Willem Witsen was a quiet, almost shy man, inclined towards melancholy. He had many artist friends whom he at times provided with money. His cool reserve hid a nervous sensitivity. He wrote that he suffered from 'moods of deep hopelessness, but I try to find satisfaction in my work.’ He could relax with his friends; was a good chess player and musician; he played cello. His works often concern city images, as when the fog eats downtown London. His works show us his 'passion of loneliness’, but also show sternness and reserve. There are seldom people in his paintings, or if so, they only appear as small figures.

An untitled (at least insofar as I could discover)
oil painting by Willem Witsen.
Witsen made a name for himself as an engraver, and aquarelist (a style of watercolor), and a painter of townscapes. He mastered the art of etching to such a degree of perfection that fellow artists called on him for help. Witsen tried to capture the essence of the city in his work. As a young man, he was especially fascinated by what he called "de groote brokken" (the great chunks) in rain, snow, haze, and fog. In order to approach his subjects as closely as possible, he even worked from a row boat. Between 1911 and 1914, Witsen had a barge at his disposal that had been converted into a studio. Witsen was an important presence in his country's art scene around 1900. Although he made numerous paintings, it is especially his graphic art for which he is renowned. All in all, he made some 220 separate etchings, showing a particular preference for the aquatint technique (which, despite the name, has nothing to do with watercolor).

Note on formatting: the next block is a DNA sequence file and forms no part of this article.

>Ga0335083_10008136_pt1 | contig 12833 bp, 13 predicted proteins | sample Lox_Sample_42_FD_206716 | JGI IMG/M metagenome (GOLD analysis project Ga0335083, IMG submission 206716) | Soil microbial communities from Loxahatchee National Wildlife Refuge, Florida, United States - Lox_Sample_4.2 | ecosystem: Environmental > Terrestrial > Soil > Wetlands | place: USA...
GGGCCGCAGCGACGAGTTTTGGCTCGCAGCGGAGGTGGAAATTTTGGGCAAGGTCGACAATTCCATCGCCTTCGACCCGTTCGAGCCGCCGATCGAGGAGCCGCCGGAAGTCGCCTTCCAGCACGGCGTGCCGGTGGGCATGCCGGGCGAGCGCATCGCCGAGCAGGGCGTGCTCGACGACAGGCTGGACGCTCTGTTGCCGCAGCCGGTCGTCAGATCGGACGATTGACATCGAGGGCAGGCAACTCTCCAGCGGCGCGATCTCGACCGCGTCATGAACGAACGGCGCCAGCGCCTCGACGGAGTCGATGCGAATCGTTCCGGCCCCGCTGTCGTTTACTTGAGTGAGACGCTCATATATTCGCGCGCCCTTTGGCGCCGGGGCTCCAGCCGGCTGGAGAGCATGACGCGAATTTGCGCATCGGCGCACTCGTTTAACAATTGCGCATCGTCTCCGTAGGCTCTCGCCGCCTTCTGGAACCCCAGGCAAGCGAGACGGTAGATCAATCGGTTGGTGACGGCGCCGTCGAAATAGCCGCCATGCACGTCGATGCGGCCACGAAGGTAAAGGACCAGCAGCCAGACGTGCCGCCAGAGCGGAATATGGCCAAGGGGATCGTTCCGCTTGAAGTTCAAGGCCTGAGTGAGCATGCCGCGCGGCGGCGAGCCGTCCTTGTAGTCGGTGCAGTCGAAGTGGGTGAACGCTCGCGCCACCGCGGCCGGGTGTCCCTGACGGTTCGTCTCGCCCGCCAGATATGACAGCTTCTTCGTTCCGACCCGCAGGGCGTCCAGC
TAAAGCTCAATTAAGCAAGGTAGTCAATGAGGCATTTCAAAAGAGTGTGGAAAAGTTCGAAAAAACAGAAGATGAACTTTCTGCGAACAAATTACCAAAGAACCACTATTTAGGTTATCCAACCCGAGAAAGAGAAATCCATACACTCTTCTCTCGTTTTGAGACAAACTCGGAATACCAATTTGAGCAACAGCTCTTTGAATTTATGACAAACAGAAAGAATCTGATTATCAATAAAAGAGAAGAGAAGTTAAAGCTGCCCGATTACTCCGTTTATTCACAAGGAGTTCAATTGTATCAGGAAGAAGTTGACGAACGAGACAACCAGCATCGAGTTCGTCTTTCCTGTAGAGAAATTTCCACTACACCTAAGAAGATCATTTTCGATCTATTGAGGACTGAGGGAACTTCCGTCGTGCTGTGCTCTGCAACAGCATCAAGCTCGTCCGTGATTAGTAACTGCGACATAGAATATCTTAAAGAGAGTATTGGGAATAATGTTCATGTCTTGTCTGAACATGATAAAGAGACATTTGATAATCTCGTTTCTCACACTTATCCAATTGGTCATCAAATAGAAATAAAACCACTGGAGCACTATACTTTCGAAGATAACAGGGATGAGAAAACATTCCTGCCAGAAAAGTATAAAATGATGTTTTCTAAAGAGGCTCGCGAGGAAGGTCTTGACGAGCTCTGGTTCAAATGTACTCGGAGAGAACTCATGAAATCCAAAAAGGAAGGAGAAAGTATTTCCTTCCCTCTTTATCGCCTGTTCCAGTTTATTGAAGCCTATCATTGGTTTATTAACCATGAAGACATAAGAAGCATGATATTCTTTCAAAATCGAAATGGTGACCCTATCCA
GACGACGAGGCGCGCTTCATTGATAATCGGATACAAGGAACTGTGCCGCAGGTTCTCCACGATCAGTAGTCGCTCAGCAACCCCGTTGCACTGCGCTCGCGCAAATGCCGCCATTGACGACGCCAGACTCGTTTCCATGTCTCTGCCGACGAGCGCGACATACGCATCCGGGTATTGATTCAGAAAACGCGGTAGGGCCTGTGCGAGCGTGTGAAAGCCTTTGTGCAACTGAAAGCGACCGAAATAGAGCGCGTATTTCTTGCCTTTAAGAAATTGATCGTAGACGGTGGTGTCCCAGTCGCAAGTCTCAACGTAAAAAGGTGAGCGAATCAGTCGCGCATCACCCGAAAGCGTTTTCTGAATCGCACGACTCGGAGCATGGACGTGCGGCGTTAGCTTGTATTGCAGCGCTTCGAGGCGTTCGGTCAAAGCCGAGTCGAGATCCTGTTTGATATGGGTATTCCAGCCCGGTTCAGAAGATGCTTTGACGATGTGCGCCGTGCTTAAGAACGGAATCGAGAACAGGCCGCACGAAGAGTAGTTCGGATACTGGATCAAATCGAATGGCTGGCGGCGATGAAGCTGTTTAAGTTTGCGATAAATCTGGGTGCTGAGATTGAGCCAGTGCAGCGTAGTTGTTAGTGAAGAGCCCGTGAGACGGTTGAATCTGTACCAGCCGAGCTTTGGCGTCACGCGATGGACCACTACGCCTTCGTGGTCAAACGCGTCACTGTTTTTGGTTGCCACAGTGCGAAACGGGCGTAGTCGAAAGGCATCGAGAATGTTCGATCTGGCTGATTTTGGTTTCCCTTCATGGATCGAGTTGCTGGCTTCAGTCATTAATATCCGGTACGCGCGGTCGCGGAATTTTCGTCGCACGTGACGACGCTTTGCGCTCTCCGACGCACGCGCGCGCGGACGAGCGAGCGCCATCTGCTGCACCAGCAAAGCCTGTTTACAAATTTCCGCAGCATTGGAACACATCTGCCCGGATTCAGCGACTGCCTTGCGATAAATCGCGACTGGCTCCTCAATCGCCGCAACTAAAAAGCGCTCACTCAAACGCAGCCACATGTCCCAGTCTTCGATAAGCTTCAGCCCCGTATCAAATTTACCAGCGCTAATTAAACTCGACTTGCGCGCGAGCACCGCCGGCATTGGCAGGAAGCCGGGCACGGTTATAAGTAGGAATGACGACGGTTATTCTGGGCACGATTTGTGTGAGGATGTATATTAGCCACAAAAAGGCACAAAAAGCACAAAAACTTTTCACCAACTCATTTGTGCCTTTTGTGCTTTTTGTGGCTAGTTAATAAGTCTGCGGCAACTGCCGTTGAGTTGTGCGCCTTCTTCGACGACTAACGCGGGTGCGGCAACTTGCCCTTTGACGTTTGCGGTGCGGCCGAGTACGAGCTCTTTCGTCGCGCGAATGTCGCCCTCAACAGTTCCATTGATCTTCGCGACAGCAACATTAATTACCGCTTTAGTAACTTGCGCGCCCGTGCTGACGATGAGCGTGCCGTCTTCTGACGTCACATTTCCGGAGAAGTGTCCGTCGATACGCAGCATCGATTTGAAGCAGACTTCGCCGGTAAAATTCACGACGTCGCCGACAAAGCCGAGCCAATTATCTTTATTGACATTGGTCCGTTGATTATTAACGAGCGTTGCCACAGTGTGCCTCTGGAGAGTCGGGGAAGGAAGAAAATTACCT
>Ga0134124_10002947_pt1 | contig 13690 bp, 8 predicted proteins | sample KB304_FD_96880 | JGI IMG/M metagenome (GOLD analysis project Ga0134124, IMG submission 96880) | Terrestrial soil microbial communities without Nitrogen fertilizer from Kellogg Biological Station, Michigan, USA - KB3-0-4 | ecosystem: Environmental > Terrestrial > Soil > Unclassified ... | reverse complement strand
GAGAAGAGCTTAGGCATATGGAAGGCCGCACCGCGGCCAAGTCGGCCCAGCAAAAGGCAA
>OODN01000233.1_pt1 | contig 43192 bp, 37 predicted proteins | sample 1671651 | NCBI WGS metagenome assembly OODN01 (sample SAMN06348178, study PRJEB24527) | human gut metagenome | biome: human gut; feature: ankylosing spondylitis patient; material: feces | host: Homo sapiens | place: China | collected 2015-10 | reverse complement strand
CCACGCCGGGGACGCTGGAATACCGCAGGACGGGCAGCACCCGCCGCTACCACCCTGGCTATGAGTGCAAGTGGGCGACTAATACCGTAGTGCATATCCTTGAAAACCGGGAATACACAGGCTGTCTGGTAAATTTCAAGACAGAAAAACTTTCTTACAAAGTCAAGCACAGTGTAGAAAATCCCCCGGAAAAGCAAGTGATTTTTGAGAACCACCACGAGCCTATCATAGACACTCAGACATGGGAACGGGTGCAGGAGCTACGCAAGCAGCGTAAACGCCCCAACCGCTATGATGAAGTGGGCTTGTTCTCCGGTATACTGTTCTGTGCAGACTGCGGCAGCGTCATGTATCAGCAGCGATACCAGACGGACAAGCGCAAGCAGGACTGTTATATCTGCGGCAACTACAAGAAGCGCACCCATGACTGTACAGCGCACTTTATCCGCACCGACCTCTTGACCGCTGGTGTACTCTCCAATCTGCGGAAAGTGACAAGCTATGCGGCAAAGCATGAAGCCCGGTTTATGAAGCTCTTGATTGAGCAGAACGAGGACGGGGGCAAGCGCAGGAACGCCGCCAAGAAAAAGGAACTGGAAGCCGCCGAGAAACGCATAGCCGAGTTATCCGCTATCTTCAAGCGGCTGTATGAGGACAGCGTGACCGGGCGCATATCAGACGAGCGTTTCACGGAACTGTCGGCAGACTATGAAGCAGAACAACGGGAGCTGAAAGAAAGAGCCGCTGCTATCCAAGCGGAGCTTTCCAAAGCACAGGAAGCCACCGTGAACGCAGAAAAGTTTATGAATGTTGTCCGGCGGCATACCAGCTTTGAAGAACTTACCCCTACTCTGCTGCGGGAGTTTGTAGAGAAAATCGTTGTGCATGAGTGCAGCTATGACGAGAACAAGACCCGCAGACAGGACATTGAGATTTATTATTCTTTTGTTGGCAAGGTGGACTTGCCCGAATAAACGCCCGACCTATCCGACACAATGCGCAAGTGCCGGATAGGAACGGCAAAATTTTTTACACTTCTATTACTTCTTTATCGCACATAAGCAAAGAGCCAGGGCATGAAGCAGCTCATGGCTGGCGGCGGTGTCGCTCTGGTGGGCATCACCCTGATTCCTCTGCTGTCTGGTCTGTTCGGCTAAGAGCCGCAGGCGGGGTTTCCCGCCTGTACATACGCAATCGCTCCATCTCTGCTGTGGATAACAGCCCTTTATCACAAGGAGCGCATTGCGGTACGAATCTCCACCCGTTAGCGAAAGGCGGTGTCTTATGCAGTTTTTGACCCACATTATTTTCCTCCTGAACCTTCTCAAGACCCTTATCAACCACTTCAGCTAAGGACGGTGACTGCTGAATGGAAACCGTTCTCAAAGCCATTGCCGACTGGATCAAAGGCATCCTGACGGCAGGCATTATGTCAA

Jew's Wood Garden, Willem Witsen. Is it an aquatint, a photograph, or a painting? With Witsen, it's difficult to decide.

Aquatint is an intaglio printmaking technique, a variant of etching. Like etching, aquatint uses the application of a acid to etch into the metal plate. Where the engraving technique uses a needle to make lines that print in black (or whatever color ink is used), aquatint uses powdered rosin to create a tonal effect. The rosin is adhered to the plate by controlled heating and then acid etched. The tonal variations are controlled by the level of acid exposure and thus the image is shaped in large sections at a time. Mezzotint, begins with a plate surface that is evenly indented so that it will carry a fairly dark tone of ink. The mezzotint plate is then smoothed and polished to make some areas carry less ink and thus print a lighter shade. Alternatively, beginning with a smooth plate, areas are roughened to make them darker. Occasionally these two techniques are combined as in some of Witsen's images.